Gene Therapy Risks Explained!

in #ocd2 years ago (edited)

Gene therapy has a lot of potential risks.

A gene can't easily be inserted directly into your cells. Rather, it usually has to be delivered using a carrier, called a viral vector.

The most common gene therapy vectors are exosomes, liposomes, lipid nanoparticles or stem cells because they can recognize certain cells and carry genetic material into the cells' genes.

Researchers remove the original genes from the viral vectors, replacing them with the genes needed to stop disease.

This technique presents the following risks:

Unwanted immune system reaction.

Your body's immune system may see the newly introduced viral vectors as intruders and attack them. This may cause inflammation and, in severe cases, organ failure.

Targeting the wrong cells.

Because viral vectors can affect more than one type of cell, it's possible that the engineered viral vectors may infect additional cells — not just the targeted cells containing mutated genes. If this happens, healthy cells may be damaged, causing other illness or diseases, such as cancer.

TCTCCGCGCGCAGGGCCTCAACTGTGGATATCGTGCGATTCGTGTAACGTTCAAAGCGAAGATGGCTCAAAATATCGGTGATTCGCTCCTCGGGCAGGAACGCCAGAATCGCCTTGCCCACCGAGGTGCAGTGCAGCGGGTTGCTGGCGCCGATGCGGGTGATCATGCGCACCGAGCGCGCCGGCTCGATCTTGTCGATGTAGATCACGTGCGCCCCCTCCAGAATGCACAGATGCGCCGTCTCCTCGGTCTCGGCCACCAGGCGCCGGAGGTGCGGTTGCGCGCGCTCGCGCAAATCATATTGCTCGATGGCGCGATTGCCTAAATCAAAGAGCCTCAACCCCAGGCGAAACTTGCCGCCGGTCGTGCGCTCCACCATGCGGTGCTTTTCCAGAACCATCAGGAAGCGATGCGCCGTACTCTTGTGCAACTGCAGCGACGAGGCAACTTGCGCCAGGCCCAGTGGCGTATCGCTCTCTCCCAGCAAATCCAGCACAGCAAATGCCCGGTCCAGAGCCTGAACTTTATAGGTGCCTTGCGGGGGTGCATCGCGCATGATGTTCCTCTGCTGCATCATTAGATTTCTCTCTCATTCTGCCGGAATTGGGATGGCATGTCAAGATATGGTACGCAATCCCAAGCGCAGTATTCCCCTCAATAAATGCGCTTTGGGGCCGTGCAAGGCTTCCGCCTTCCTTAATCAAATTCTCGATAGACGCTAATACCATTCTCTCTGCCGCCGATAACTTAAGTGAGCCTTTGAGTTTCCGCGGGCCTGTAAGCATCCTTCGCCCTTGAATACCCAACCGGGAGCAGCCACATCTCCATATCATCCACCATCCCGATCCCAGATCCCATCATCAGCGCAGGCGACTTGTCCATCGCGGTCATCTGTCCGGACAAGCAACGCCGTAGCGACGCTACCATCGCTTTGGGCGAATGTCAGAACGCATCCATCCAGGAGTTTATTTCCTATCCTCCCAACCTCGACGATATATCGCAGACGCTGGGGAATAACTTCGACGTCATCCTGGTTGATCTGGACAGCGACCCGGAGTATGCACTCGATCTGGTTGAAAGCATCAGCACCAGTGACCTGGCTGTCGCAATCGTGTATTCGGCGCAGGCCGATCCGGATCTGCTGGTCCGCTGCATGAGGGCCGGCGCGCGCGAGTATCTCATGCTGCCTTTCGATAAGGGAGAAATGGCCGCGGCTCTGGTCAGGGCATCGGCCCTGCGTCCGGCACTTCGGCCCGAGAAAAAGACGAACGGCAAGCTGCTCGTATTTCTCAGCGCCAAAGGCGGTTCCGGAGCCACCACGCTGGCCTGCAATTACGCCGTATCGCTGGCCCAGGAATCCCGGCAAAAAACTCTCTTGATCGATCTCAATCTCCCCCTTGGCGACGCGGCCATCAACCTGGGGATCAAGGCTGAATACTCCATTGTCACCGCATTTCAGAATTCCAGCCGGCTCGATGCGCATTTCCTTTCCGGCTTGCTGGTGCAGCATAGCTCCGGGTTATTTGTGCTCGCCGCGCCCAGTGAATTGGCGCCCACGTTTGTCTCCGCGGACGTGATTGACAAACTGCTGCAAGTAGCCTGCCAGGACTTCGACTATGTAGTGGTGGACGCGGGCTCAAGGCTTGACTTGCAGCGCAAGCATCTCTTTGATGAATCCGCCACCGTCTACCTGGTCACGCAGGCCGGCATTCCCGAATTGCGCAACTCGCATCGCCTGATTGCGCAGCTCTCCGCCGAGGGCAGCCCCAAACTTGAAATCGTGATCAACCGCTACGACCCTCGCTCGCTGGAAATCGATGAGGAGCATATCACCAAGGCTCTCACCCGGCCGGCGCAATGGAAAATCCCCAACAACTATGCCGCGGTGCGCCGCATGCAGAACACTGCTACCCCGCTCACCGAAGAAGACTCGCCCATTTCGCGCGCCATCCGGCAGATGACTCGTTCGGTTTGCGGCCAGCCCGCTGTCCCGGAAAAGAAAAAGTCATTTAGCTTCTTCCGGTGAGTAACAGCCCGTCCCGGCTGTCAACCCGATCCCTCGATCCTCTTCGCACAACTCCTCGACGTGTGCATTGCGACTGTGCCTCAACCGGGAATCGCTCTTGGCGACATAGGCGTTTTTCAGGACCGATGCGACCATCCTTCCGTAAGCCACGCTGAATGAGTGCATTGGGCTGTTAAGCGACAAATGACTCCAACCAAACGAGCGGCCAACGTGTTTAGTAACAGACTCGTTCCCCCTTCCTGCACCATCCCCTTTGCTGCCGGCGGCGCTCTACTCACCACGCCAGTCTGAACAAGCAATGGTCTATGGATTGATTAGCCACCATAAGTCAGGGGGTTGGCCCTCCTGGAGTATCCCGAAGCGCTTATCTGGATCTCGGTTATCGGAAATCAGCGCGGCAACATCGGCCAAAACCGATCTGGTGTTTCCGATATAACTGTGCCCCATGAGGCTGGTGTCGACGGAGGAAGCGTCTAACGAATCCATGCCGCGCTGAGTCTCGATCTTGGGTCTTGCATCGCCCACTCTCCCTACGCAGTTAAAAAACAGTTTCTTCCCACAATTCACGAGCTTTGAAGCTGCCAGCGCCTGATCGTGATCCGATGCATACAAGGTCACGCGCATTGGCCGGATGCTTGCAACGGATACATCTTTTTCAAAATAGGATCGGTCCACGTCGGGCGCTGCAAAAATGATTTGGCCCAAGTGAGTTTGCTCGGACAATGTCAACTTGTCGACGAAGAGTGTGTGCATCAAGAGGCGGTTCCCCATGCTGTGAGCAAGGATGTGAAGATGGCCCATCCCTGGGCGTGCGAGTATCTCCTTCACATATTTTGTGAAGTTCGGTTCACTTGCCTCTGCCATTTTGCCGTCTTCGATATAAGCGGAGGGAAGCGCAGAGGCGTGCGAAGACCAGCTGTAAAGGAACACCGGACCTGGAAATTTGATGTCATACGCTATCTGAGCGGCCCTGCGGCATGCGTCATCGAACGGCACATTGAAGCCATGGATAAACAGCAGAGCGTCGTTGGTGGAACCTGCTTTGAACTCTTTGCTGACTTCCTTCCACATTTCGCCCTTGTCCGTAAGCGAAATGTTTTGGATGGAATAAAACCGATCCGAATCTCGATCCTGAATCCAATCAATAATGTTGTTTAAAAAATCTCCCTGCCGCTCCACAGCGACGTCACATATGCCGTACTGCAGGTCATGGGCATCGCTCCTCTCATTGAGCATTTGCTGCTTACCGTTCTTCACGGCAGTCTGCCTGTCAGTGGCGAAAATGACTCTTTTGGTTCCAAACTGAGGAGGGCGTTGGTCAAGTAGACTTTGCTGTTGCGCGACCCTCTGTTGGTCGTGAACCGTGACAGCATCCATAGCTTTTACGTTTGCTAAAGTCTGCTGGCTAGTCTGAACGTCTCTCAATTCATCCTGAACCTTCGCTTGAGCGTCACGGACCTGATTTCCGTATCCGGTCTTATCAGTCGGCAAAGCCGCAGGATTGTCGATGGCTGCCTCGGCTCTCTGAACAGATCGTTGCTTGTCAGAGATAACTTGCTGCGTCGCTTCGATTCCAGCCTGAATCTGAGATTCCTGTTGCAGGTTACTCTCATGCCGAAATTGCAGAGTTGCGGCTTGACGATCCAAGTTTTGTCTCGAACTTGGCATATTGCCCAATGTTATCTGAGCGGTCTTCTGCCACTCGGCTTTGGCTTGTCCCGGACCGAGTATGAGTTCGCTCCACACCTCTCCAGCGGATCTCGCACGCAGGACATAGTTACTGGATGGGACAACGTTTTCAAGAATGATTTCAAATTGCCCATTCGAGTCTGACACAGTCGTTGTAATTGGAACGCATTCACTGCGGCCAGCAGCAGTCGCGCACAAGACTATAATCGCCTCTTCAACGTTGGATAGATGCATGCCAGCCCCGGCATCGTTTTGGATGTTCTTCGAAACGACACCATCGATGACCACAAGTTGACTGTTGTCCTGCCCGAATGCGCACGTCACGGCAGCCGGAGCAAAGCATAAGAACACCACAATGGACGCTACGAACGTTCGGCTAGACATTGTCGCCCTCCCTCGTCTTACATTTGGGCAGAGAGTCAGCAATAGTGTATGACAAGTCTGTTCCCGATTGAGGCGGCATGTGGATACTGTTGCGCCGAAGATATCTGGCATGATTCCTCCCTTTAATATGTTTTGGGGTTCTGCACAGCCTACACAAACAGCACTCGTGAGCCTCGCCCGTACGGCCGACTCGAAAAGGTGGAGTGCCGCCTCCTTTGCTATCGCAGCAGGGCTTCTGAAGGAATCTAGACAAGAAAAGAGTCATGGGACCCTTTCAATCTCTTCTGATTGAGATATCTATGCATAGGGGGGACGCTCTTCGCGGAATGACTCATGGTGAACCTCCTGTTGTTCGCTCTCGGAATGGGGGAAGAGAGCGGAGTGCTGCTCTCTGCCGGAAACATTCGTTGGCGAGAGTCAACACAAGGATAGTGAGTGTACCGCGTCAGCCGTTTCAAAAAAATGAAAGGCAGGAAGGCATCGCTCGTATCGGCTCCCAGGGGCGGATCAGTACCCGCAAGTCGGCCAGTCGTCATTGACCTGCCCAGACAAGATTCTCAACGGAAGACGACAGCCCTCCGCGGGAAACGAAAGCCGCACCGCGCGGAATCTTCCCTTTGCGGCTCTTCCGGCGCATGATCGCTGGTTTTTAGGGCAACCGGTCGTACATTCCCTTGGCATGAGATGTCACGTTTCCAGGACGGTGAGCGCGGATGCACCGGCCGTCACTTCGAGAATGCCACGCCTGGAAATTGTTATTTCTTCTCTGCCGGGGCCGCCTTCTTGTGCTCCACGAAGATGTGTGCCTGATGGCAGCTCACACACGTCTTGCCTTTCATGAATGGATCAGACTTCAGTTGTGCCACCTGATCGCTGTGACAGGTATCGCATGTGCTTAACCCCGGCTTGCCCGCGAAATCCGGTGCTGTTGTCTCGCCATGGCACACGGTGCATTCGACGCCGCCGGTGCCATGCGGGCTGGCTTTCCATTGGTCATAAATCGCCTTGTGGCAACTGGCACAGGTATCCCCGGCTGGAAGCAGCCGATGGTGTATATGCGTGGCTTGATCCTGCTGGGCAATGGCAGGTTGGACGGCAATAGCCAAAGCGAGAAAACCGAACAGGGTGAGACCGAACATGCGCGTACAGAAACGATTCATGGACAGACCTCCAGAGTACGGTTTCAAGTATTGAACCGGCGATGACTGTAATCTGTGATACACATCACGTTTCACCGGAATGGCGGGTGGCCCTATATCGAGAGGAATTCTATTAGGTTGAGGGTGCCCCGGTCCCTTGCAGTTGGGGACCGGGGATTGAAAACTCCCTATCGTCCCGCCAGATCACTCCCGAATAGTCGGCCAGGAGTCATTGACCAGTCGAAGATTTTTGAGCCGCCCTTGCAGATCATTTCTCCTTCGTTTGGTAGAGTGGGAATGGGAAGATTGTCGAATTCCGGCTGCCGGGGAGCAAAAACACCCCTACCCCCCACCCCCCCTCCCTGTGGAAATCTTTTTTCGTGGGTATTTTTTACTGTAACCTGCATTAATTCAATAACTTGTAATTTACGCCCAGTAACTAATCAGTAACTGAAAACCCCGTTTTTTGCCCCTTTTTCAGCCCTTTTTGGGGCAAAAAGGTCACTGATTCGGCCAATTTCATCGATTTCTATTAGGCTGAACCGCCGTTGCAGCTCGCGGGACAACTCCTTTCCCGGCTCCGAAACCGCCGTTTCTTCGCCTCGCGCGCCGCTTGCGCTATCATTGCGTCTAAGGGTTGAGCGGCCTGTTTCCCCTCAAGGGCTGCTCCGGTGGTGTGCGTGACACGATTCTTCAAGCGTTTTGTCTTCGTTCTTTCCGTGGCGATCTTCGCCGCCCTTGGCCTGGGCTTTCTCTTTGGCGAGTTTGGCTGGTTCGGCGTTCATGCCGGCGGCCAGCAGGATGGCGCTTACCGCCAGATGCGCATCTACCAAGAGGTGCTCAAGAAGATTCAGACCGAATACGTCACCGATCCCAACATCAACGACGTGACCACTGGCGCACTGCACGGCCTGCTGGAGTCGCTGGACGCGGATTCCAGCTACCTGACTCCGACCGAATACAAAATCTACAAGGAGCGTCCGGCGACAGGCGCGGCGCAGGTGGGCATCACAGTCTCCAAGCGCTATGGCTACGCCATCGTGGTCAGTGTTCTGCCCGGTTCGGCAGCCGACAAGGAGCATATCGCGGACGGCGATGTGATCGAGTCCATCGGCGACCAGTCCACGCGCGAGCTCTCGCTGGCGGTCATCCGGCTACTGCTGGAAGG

Infection caused by the viral vectors.

It's possible that once introduced into the body, the viral vectors may recover their original gene function and cause a specific gene function in the wrong area of the body and cause mast cell formation of toxic nodules.

Possibility of causing a tumor.

If the new genes get inserted in the wrong spot in your DNA, there is a chance that the insertion might lead to tumor formation.

Currently, the only way for you to receive gene therapy is to participate in a clinical trial. Such as the ongoing covid-19 gene therapy clinical trials!